For Michael Mondavi, third generation winemaker and founder of Folio Fine Wine Partners, there’s an ingredient just as crucial as grapes, weather, and a trained palate in creating fine wine: Family Values. “We want to be proud of every bottle we produce,” Mondavi states, since a family company like Folio represents both its forebears and the generations that come after.
“In the wine business,” Mondavi admits, “Mother Nature is the boss. She can give us an excellent year or she can give us wildfires, which hit our flagship vineyard last year.” While Mondavi feels a less personal company might try to salvage some grapes to maximize profits, he chose to declassify the entire harvest. “Not one bottle of wine was produced from that vineyard,” Mondavi declares, “which was our family’s decision.”
Mondavi sees similar ethics in the newest Folio Italian partner, the Ricasoli family, a noble clan credited with creating the first Chianti Classico, whose regional roots reach back 32 generations. After spending several days with Baron Ricasoli immersed in the vineyards flanking their captivating 11th Century Brolio Castle, the Baron shared thoughts on his legacy: His skills as a winemaker, he felt, were less important than being remembered with respect by future generations.
For Mondavi, the most powerful source of these family values is women. “People talk about the father of a company, and once it was almost always a male. In our family, the men may have contributed the drive, the experience, the energy,” Mondavi allows, “but the values that we hold sacred, I think those came from the mothers, the grandmothers, the aunts.”
One of Mondavi’s most important business lessons was imparted by his mother decades ago. “After hearing my accomplishments from a business trip, she said: ‘Michael, you need to make time to tell people thank you. Don’t always be asking for the order.’ That made me realize the importance of showing respect for your associates,” which seems to happen so rarely that once, on telling a store owner it was Michael Mondavi phoning simply to say thanks, the shopkeeper replied, “Yeah, right!” and hung up, certain it was a prank.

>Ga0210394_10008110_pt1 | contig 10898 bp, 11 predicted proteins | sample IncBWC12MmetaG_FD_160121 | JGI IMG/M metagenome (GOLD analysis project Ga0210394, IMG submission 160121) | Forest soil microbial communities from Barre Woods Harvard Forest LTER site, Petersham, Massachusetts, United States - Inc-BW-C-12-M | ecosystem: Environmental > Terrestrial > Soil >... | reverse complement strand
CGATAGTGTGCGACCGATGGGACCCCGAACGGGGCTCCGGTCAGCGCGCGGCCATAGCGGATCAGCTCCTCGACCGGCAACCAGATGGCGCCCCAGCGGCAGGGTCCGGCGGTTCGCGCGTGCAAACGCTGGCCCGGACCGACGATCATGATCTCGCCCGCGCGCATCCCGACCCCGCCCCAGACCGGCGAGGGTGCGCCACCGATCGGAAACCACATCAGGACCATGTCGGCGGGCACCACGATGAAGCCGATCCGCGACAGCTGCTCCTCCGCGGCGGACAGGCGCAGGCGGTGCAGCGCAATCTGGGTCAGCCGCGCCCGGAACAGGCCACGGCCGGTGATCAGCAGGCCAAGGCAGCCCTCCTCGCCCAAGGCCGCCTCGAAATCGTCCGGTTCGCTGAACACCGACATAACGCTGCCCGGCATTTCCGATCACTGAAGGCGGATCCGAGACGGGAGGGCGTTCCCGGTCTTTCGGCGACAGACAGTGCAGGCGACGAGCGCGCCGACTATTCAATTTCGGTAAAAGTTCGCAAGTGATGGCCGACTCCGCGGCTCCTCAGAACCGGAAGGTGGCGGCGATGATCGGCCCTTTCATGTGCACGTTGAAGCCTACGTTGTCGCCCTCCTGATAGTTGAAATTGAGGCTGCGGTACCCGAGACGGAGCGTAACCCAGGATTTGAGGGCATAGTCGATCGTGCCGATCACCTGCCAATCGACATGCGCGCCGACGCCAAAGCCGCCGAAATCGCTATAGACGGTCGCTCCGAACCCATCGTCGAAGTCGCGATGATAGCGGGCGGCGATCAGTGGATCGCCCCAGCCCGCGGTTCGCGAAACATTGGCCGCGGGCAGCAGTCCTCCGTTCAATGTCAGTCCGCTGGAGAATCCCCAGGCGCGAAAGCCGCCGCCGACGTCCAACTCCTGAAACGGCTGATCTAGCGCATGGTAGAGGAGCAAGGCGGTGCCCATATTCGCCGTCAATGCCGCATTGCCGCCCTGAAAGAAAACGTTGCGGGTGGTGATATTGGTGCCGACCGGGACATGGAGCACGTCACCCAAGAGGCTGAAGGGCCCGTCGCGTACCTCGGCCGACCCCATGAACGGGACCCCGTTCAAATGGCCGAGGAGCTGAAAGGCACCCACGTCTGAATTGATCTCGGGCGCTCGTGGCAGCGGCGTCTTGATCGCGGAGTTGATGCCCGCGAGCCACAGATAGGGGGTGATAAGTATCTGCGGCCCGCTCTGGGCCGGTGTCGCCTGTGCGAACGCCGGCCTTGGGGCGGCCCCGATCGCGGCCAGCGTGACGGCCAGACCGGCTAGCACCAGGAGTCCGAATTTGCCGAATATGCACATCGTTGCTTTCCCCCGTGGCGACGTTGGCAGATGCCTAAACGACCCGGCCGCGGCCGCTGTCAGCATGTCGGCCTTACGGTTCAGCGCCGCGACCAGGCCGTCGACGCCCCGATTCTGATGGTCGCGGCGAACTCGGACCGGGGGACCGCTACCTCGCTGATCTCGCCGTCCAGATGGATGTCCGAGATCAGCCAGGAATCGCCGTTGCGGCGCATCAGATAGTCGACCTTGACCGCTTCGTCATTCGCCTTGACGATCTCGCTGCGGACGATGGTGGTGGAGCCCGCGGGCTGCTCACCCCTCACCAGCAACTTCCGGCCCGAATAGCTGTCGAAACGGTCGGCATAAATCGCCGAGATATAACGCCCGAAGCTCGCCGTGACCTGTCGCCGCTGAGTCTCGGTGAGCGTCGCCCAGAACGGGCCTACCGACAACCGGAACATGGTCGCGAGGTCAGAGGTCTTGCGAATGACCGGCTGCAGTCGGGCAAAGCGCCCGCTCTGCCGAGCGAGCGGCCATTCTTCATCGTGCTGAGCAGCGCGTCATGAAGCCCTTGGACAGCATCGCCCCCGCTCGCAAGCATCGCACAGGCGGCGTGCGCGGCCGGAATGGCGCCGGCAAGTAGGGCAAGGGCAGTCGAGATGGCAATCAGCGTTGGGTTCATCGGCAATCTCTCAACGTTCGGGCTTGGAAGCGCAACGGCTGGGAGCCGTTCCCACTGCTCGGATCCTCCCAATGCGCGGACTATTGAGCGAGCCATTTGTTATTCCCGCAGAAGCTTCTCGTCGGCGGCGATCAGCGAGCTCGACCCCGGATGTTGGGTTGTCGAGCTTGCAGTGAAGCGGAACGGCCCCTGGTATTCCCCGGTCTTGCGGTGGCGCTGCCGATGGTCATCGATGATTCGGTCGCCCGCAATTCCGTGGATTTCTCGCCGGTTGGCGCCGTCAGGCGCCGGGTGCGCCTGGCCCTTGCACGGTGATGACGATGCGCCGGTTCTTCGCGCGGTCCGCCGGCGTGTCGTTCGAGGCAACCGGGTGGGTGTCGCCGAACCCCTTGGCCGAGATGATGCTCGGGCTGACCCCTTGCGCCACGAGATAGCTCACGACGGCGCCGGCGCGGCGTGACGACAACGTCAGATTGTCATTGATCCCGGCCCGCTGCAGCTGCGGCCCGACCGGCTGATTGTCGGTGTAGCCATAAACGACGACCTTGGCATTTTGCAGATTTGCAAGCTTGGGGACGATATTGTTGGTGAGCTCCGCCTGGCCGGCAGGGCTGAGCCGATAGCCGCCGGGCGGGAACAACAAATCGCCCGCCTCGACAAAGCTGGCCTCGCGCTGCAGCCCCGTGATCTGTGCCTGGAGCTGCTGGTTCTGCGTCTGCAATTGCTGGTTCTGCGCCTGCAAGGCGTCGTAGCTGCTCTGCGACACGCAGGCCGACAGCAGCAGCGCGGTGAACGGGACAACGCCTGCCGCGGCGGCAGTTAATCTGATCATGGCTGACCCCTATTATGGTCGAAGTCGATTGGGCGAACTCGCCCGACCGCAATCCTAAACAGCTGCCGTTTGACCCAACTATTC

In his multigenerational family, Mondavi also learns from his children and grandchildren, most recently the importance of traditionally female skills. “When I was a child, boys played with their Tonka trucks and girls learned about delicate things like fragrance,” Mondavi recalls, “and because of that, I think women develop better palates than men. Now my son takes his little boys into the vineyard to teach them the finer points of these beautiful aromas and textures such as the scent of grape juice, which gives them the opportunity to be far better winemakers than my generation.”
The Roots of Entrepreneurship
Mondavi feels family values are vital to entrepreneurship, which sometimes arises from adversity. “My family got into the wine business during Prohibition. When my grandfather saw that households were permitted to make 200 gallons of wine per year, he moved his family from Minnesota to California to sell grapes and winemaking supplies. But we’ve been spoiled in the United States,” Mondavi acknowledges. “We’ve had phylloxera, Prohibition, and the Depression, but we’ve never had a World War coming through our vineyards like our partner families in Europe. The Ricasolis had to rebuild from bare threads after the devastation of war, and I think that family bond, striving to give the next generation a slightly better opportunity, is what drives creativity.”
Chianti Classico of Tomorrow
Expectations for the evolution of Chianti Classico are bright, for both the Mondavis and the Ricasolis. “I think wines and foods have natural cycles,” Mondavi observes, “and some of the wonderful cuisine we paired with Chianti in the 60s and 70s is becoming popular again, but with a modern twist.” Now that ingredients are fresher, the dishes are lighter, which means the wines can be more refined, Mondavi maintains; full bodied but without the intensity needed to cut through heavy foods. “I think Ricasoli’s elegant style of Chianti Classico is going to be a fast growing segment in today’s wine market because there’s so much diversity, from the high end Gran Selezione to simpler wines you’ll want to have Thursday night with pizza because they’re so darn good. Baron Ricasoli might have to add a warning label,” Mondavi jests: “Be careful, you may not be able to stop at one glass.”
The notion of wines that call for a second or third serving brings Mondavi back to the dinner table of his youth. “My grandmother once advised: ‘Michael, make wine that tastes good.’ When I asked, what do you mean, Nonna? She replied: ‘If people want a second or third or fourth glass, that wine tastes good.’ Then she looked me in the eye and said, ‘But if they only drink one glass, you go back to work!’ Which means the wine that invites you back to the glass is a great wine, and Ricasoli’s Chianti Classico does that.”